Empowered states that 5G will increase energy demands and is not energy efficient.

Excerpts from Empowered

“The information and communications technology (ICT) sector is responsible for 2-3% of global emissions – a number that is expected to increase to 7% by 2030, driven in part by 5G adoption.”

“5G is projected to increase total network energy consumption by 150-170% by 2026, and a study by 451 Research found that 94% of polled telecom companies expected their energy costs to increase as a result of 5G rollouts.”

“We’re paying for the power, we’re paying for the higher power supply, and we’re paying to move the heat away into a giant block of aluminium serving as a heat sink,” says Earl McCune, a professor in the electronic circuits and architectures group at Delft Technological University (TU Delft) in the Netherlands.

So while it is true that the per bit energy use is lower in 5G, the higher number of bits moving through a 5G system still means 250% higher overall energy demand compared to 4G.

“The energy efficiency of 2G was 60%, meaning of every 10 watts consumed, six were used to transmit data. This efficiency rating dropped to 20% in 4G systems, and just 10% in 5G systems, meaning 9 watts are wasted for every one used to transmit data.”

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“This gets even worse for 5G networks running on 4G hardware and using millimeter-waves: these setups have just 1% energy efficiency, which is worse than old-fashioned incandescent light bulbs.”

The energy consumption issues of 5G are also detailed in the following reports:


Be sure to have (EHT link Lean ITC Report) 2 Page PDF of highlights


“The Cloud Begins with Coal – Big Data, Big Networks, Big Infrastructure, and Big Power. An overview of the electricity used by the global digital ecosystem.”Mark P. Mills, National Mining Association / American Coalition for Clean Coal Electricity, 2013

“The Power of Wireless Cloud”, The Center for Energy Efficient Telecommunications, 2013

United States Data Center Energy Usage Report”  Berkeley Laboratory, 2016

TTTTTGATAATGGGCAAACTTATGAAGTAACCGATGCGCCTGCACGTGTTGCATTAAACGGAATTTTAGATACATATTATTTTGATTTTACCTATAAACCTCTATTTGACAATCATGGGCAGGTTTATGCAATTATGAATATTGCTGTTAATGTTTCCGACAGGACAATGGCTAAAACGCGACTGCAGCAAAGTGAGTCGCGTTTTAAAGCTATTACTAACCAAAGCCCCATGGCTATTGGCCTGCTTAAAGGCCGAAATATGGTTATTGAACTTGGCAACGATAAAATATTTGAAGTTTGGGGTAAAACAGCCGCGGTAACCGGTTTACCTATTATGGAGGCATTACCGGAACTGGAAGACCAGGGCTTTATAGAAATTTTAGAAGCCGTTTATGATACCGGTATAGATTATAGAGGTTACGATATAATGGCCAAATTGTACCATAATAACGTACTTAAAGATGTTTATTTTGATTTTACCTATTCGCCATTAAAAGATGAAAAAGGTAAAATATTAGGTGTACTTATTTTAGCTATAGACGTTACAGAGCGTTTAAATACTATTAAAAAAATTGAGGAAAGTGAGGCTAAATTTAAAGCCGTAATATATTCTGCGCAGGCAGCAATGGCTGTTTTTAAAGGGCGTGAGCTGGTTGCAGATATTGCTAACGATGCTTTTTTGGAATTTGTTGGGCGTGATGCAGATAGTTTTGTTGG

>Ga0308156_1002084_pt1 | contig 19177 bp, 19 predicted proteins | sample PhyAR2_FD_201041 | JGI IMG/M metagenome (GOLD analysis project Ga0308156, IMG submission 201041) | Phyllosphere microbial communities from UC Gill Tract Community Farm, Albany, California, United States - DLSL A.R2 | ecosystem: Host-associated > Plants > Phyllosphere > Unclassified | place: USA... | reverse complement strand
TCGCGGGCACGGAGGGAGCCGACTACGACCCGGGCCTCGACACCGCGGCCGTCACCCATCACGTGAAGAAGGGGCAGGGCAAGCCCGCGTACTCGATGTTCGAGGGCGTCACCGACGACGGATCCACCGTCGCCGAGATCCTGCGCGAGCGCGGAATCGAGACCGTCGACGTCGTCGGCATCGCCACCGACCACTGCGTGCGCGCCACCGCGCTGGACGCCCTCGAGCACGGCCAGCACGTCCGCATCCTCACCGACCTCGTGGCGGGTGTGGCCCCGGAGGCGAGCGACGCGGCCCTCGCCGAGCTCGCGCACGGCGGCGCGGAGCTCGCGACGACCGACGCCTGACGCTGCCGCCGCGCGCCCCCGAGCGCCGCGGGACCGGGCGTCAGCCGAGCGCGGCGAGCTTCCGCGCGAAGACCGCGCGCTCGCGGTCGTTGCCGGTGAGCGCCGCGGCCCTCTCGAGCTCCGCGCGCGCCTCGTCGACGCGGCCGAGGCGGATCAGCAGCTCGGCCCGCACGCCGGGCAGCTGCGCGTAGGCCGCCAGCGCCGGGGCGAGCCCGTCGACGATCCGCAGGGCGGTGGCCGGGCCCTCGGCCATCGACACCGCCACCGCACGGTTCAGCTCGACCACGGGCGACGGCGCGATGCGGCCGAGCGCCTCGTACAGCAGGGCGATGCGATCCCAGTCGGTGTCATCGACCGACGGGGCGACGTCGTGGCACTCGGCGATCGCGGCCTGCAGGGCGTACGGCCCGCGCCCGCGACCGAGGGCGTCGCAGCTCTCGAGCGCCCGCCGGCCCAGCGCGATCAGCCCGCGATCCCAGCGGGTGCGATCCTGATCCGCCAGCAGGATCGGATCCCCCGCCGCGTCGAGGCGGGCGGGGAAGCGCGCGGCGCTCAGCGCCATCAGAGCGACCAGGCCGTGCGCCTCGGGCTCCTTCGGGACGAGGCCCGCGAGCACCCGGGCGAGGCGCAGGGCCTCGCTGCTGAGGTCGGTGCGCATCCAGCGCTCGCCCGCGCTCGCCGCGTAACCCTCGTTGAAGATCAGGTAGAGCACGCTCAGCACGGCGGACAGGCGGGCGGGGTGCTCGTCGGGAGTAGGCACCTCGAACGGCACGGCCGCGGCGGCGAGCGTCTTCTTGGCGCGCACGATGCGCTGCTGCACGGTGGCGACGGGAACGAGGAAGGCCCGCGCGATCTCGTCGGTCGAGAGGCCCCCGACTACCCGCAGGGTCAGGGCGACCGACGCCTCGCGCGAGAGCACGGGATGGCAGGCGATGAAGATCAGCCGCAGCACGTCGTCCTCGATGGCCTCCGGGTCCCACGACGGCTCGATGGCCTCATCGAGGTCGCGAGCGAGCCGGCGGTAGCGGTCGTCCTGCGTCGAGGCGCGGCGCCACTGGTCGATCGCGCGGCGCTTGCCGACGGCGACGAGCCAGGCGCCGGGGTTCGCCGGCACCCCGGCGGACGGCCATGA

“Constantly Connected: B.C.’s obsession with personal electronics and how it’s shifting household electricity use” BC Hydro, 2018

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Data Center Efficiency Assessment” National Resources Defense Council, 2014

Al Kez, D., Foley, A. M., Laverty, D., Del Rio, D. F., & Sovacool, B. (2022). Exploring the sustainability challenges facing digitalization and internet data centers. Journal of Cleaner Production, 371, 133633.

Belkhir, L., & Elmeligi, A. (2018). Assessing ICT global emissions footprint: Trends to 2040 & recommendations. Journal of Cleaner Production, 177, 448–463.

Corcoran, P., & Andrae, A. (2013). Emerging Trends in Electricity Consumption for Consumer ICT.

Ge, X., Yang, J., Gharavi, H., & Sun, Y. (2017). Energy Efficiency Challenges of 5G Small Cell Networks. IEEE Communications Magazine, 55.

Greenpeace & Ceprei Calibration & Testing Center. (2021). China 5G and Data Center Carbon Emissions Outlook 2035 (p. 6). GREENPEACE.

Li, C., Zhang, J., & Letaief, K. B. (2013). Energy efficiency analysis of small cell networks. 2013 IEEE International Conference on Communications (ICC), 4404–4408.

Shehabi, A., Walker, B., & Masanet, E. (2014). The energy and greenhouse-gas implications of internet video streaming in the United States. Environmental Research Letters, 9(5), 054007.

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Sikdar, B. (2013). A study of the environmental impact of wired and wireless local area network access. IEEE Transactions on Consumer Electronics, 59(1), 85–92.

Williams, L., Sovacool, B. K., & Foxon, T. J. (2022). The energy use implications of 5G: Reviewing whole network operational energy, embodied energy, and indirect effects (SSRN Scholarly Paper No. 4008530).

Zhang, X., & Wei, C. (2022). The economic and environmental impacts of information and communication technology: A state-of-the-art review and prospects. Resources, Conservation and Recycling, 185, 106477.

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